A study found that young consumers (up to 30 years of age) were key to drive cashless payments
After demonetisation, there has been a significant decrease in the frequency of cash use by consumers along with palpable change in kirana retailers’ reliance on cash, finds a research, tracking perceptions, usage and behaviour of people towards digital payments in the pre and post demonetisation
More than 63 per cent retailers said they intend to migrate to cashless systems, with 45 per cent willing to deploy a POS machine in the near future. Interestingly, the study found that retailers are willing to pay a higher transaction charge. About 59 per cent of the retailers were willing to pay a transaction charge of less than 1 per cent, whereas about 38 per cent were willing to pay 1 per cent or more.
The study “Going Cashless” was done in two stages–pre-demonetisation
(September 2016) and post-demonetisation
(Feb-March 2017), with the sample size of 2,600 respondents, that included consumers and retailers from 11 districts spread across 10 states. It was conducted by the Centre for Digital Financial Inclusion (CDFI), in collaboration with researchers at Digital Innovation Lab, IIM-Bangalore.
While looking at consumer behaviour in the post demonetisation period, the research found that rural consumers were equally enthusiastic about cashless payments. Accordingly, 63 per cent of retailers in rural areas plan to use a cashless system, the study said.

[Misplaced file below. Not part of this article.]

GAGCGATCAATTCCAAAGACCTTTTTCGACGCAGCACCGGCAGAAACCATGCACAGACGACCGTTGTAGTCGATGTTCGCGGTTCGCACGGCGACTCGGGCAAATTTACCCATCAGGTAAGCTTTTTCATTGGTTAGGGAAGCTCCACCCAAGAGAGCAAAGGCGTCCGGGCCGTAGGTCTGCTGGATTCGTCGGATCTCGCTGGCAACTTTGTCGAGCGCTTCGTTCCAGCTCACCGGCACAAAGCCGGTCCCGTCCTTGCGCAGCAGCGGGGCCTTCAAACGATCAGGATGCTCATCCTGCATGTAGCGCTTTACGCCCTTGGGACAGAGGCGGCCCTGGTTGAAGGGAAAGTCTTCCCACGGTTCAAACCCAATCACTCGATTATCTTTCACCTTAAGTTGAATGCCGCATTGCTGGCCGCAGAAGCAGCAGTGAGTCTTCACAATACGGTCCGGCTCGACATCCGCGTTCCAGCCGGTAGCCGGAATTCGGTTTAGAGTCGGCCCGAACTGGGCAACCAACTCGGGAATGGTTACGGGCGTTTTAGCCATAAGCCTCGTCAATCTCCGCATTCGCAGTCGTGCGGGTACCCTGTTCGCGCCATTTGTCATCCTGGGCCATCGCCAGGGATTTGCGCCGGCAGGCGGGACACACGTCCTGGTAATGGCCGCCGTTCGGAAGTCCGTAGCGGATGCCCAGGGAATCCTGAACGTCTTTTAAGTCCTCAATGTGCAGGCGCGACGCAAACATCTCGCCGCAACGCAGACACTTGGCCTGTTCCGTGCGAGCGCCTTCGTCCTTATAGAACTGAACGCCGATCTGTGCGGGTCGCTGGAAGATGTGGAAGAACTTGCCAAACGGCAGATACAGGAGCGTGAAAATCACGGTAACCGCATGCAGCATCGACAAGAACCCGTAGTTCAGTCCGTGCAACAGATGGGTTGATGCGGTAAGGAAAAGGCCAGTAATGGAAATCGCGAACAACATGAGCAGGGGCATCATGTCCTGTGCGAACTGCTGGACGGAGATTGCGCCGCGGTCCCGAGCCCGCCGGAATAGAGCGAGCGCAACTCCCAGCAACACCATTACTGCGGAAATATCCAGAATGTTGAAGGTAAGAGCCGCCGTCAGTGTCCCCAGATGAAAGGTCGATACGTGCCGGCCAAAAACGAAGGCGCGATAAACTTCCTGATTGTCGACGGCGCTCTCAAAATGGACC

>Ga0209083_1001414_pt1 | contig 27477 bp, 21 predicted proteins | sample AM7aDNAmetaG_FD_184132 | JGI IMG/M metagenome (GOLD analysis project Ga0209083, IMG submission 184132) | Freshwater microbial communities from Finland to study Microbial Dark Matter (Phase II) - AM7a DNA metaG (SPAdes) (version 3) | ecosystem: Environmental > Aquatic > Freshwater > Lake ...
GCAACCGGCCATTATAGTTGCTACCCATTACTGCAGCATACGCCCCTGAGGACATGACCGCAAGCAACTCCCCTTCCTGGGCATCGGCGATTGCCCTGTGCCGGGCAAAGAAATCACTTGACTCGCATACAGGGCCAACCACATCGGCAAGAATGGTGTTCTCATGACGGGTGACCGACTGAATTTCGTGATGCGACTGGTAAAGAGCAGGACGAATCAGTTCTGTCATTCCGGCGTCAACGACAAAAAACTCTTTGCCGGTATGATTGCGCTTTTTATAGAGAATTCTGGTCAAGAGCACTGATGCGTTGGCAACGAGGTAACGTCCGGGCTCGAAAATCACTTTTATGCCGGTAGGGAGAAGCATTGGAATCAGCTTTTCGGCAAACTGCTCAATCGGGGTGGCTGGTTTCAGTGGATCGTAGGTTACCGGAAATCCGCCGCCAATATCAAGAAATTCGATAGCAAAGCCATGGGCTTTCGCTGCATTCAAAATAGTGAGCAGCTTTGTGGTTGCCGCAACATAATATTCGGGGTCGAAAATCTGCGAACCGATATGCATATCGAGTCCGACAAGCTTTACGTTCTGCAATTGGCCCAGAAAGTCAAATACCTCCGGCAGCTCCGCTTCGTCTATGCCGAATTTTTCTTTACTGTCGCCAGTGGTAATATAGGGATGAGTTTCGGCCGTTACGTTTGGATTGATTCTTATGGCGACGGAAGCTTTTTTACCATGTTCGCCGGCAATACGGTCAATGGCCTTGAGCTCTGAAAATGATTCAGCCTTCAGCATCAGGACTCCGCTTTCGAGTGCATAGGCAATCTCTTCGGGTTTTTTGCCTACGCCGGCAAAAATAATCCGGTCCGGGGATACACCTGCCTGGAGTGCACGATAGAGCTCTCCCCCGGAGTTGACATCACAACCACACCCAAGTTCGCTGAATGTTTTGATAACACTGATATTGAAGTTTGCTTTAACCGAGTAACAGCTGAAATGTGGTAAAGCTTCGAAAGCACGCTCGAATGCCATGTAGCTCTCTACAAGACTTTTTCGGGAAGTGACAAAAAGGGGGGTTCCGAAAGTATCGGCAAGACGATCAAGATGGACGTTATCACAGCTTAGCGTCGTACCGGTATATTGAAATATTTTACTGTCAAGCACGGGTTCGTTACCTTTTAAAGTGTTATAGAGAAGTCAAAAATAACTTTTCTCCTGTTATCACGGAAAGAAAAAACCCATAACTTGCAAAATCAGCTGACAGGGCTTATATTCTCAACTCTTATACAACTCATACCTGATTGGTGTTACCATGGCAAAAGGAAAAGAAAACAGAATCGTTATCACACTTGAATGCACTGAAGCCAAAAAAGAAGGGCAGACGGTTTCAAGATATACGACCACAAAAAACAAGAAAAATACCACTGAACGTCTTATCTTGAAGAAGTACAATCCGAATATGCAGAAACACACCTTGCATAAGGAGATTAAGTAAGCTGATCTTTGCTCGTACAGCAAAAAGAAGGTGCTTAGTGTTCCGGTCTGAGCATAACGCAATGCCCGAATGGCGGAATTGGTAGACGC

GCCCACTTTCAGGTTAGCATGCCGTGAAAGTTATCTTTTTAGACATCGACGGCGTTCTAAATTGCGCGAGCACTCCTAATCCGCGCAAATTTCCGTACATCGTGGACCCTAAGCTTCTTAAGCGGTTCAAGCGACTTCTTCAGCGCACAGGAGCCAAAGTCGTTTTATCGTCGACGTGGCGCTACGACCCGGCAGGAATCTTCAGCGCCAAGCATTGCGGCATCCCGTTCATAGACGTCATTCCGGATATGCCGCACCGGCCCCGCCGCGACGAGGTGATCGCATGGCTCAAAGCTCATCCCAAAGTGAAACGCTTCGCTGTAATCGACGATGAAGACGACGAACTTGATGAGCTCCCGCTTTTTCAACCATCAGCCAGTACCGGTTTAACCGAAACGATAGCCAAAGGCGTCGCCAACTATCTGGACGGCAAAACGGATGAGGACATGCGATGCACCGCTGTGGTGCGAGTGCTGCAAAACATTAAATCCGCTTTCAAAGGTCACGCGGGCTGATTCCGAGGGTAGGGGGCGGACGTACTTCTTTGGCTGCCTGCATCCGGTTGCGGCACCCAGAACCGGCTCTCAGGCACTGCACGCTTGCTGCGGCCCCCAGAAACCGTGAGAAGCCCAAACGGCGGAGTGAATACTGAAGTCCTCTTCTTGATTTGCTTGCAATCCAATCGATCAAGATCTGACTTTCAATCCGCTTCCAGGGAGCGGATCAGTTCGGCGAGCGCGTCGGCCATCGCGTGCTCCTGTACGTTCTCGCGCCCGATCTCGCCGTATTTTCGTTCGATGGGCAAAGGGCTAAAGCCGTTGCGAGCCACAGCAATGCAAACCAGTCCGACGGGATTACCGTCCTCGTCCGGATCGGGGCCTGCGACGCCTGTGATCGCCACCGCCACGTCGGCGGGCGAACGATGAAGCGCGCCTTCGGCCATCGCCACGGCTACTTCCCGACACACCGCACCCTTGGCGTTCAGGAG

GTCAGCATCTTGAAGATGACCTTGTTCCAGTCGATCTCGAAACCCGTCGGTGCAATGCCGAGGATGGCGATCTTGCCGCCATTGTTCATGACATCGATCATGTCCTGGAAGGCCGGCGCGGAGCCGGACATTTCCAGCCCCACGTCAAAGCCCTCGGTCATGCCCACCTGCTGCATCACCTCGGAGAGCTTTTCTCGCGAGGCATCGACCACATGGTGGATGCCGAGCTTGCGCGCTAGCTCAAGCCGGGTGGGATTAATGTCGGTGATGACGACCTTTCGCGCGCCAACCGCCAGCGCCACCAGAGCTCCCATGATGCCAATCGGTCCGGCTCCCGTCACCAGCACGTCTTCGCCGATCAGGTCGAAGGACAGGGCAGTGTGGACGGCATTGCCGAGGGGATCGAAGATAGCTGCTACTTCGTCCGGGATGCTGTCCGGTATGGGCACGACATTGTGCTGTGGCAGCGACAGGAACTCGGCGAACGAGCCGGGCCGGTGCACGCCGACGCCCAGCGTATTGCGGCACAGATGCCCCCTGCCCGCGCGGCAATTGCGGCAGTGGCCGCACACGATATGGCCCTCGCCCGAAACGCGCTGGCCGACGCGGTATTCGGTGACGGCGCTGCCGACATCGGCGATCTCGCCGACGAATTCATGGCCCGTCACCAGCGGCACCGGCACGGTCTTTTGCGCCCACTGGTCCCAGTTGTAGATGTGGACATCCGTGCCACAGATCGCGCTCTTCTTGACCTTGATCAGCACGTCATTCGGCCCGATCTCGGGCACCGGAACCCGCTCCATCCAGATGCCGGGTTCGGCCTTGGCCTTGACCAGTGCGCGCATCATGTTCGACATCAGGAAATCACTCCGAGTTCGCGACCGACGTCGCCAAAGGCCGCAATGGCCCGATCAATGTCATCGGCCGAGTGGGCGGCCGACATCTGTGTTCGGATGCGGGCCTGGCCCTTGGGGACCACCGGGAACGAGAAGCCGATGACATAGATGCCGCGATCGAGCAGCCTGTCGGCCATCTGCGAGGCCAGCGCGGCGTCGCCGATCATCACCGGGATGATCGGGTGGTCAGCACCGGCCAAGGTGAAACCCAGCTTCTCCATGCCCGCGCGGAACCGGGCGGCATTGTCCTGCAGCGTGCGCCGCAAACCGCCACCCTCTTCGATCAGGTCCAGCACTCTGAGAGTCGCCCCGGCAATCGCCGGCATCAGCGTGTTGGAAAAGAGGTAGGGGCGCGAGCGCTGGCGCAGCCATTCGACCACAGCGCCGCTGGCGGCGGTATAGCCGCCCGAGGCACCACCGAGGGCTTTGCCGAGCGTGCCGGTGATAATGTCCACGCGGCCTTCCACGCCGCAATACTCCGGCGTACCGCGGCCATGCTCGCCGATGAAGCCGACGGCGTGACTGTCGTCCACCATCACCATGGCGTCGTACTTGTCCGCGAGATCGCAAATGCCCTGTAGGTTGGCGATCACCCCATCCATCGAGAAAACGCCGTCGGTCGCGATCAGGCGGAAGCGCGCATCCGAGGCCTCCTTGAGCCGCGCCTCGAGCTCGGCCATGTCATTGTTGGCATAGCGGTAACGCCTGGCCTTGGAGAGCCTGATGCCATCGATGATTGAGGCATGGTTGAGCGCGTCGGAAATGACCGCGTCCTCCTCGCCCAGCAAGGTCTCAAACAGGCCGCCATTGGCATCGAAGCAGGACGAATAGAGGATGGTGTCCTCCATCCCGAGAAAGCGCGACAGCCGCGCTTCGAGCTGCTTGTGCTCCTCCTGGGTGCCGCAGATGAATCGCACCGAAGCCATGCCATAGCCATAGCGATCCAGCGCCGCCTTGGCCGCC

There is need to tap the opportunity provided by high penetration of bank accounts and mobile phones amongst consumers (80 per cent and 84 per cent respectively) and retailers (97 per cent and 94 per cent respectively) and an inclination amongst consumers to use cashless modes, noted Krishnan Dharmarajan, executive director, CDFI. “There is a huge opportunity to bundle other financial products and services, commerce with digital payments to drive adoption,” he added.
The study found that young consumers (up to 30 years of age) were key to drive cashless payments. “Young consumers have high access to cashless instruments (68 per cent of those having a bank account have access to cashless instruments), smartphones (52 per cent of those having a mobile phone have smartphone), use internet (81 per cent of those having smartphones) and are displaying a higher inclination to adopt cashless payments,” the study said.
Commenting on the fears of digital payments, for consumers among the key concerns were losing of PINs and its misuse (50 per cent), and making mistakes while paying or tapping out bill wrongly (47 per cent).
Retailers were afraid of tax implications (46 per cent), sharing their information with others (46 per cent) and customers making a mistake in entering the right information (44 per cent), the study found.